If you are looking for a quick fix to increasing your sales funnel, then networking is not for you. When most people think of networking, they automatically think the focus is to go and “sell” themselves and their business. If this is you, then you need to rethink.
The goal of networking is to build trusting and long lasting relationships which over time will definitely will increase sales for your business, but probably not in the way you first thought. If you watch someone at their first networking event, they are usually the person who has a stack full of business cards, marketing materials, and maybe their product if they can carry it. They will also be the one up in your face telling you what they do and thinking if you need their product or service – surely you will call them because now they have given you all of their materials. Little do they know, those materials will find their way to the nearest trash can that is passed on the way out.
In many cases, the individuals that you meet at a networking event will not end up being your direct customer, but will end up adding more value than any acquisition of a single customer. The best people to meet at a networking event are those that will end up providing referrals to your business. They will do so because they have built a trusting relationship with you so they in turn trust that you will provide quality products and services to those they refer to your business. This type of sale is worth its weight in gold because it is qualified and comes with an instant stamp of approval from the referring party.
Another type of valuable networking relationship is a partnership that you forge with those that provide complimentary products and services. This type of relationship is a win/win for both companies because overtime business will go back and forth between the businesses.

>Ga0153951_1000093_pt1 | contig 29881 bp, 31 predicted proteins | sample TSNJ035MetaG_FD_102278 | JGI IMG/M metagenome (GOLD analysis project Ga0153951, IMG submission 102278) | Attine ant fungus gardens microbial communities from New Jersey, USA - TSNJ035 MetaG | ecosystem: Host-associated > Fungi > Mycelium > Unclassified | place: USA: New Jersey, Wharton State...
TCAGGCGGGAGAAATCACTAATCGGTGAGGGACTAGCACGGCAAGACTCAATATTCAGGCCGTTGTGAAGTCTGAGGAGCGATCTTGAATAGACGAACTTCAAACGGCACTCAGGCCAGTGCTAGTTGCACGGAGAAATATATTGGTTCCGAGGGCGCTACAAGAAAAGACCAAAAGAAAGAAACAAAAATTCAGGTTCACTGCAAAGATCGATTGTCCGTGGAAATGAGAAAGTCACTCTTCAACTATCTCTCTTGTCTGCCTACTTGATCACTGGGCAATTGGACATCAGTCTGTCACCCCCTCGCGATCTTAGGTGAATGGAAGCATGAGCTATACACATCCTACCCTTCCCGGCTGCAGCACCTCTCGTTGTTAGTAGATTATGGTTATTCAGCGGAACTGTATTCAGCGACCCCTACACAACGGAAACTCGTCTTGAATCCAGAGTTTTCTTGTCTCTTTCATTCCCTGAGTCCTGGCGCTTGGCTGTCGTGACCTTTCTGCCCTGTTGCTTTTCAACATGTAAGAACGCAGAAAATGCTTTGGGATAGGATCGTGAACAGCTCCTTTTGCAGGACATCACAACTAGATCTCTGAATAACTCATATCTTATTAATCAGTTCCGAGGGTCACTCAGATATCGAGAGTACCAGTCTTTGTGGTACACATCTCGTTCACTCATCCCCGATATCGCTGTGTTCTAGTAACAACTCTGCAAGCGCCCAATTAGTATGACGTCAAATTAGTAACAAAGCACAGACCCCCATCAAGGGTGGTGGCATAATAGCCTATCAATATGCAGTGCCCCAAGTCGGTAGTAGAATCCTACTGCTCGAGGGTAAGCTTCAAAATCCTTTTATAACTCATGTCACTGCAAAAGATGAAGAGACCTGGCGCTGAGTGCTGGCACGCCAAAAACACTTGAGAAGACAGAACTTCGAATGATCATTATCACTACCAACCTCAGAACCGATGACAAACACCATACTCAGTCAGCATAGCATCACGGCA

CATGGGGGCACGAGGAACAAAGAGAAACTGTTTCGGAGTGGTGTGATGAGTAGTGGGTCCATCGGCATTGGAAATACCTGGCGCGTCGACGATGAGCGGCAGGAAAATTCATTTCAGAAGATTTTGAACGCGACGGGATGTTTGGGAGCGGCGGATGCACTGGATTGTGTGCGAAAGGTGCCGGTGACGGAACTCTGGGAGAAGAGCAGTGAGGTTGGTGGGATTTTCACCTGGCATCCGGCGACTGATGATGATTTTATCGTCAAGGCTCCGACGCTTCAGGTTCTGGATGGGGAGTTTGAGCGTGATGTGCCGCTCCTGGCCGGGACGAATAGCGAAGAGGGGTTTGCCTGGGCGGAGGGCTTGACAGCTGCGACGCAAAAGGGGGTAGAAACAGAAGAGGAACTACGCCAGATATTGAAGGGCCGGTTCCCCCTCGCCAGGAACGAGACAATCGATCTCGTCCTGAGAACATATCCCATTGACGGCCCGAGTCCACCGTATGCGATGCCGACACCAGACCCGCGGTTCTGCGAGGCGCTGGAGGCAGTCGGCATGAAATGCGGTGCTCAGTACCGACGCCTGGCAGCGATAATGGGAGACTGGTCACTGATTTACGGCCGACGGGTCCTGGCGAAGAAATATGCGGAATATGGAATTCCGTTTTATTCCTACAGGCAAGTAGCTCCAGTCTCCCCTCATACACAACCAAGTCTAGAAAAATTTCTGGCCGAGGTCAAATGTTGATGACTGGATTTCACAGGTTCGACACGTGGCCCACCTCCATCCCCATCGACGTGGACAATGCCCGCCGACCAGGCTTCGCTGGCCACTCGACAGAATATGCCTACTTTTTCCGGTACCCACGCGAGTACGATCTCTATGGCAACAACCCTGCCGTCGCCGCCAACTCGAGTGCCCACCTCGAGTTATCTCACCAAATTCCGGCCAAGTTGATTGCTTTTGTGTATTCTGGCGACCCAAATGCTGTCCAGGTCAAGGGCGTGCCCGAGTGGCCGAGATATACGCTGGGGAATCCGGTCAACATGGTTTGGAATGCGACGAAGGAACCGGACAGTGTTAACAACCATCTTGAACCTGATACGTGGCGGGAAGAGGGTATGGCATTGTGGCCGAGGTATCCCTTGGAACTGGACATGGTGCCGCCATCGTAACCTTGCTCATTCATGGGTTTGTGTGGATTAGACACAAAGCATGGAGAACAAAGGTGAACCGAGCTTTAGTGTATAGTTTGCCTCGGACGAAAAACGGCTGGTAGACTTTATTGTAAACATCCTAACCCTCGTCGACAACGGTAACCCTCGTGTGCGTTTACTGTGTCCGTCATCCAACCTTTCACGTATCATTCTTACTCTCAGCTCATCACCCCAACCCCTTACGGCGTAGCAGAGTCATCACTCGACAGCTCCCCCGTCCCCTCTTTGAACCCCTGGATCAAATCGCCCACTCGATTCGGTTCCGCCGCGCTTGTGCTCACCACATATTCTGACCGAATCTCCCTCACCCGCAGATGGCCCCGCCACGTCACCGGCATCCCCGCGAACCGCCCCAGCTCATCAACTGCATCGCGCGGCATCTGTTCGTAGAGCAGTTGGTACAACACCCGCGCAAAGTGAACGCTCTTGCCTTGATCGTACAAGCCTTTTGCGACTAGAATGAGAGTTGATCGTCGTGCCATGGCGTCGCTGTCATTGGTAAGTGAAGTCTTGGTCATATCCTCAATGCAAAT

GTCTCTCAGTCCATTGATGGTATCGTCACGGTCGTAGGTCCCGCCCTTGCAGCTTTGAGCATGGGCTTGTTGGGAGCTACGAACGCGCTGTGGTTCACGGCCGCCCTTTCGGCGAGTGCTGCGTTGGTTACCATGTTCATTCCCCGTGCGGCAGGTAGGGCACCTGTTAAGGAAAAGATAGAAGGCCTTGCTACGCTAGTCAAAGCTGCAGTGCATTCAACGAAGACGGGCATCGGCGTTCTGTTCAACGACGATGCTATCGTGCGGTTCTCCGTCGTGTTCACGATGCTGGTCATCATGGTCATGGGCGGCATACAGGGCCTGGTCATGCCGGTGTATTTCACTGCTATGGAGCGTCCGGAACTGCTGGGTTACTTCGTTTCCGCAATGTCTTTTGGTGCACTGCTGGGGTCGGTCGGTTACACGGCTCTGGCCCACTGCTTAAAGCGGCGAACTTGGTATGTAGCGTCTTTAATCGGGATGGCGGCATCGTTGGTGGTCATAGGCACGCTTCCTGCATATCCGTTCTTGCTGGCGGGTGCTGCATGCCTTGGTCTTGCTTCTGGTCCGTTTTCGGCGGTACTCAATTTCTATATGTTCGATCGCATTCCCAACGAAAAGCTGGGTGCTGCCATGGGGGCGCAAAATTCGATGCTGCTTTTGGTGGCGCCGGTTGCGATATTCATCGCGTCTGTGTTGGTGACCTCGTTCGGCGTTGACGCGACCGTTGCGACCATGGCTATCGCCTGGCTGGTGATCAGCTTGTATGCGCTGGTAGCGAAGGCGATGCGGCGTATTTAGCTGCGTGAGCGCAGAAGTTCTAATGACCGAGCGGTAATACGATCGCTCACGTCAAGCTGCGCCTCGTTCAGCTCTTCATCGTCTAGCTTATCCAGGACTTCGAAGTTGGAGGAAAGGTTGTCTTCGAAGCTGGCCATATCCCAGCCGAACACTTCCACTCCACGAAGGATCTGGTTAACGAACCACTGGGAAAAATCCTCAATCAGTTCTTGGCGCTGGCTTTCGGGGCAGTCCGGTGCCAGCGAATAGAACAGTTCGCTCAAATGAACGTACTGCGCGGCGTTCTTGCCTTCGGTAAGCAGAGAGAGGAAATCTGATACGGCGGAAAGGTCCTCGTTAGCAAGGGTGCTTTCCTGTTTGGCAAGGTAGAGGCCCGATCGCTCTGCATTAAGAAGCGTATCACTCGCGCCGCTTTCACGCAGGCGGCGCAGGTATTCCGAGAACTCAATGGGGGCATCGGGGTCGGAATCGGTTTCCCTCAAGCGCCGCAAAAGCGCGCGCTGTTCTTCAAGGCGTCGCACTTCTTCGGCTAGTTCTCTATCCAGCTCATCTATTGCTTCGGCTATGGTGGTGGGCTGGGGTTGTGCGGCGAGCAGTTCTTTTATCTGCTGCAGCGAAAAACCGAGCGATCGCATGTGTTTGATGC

This is not to say you will not obtain any direct customers from networking, but if this is the reason you joined and you are expecting a quick turnaround, then you should definitely look for another way to generate leads. If this was the primary goal, then it would most likely not be a cost effective one. Once you sell to someone, unless you have a product or service that has a recurring revenue model – this is a one-time sale most likely and then what? If you are spending a few hundred dollars a year to belong to a group, what you really want is to cast the widest net and this is through referral business, as it is repeat and ongoing business.
I have been networking steadily for the last year and I find now this is really starting to pay off. I belong to a Board of Trade and another Area Networking Group. I am joining a Local Networking Group in my community and try different types of networking events on a regular basis. You CAN increase your sales through networking – but is not something to try for the impatient.
If you are new to networking or are considering networking, here are some tips to keep in mind.
- Attending one event at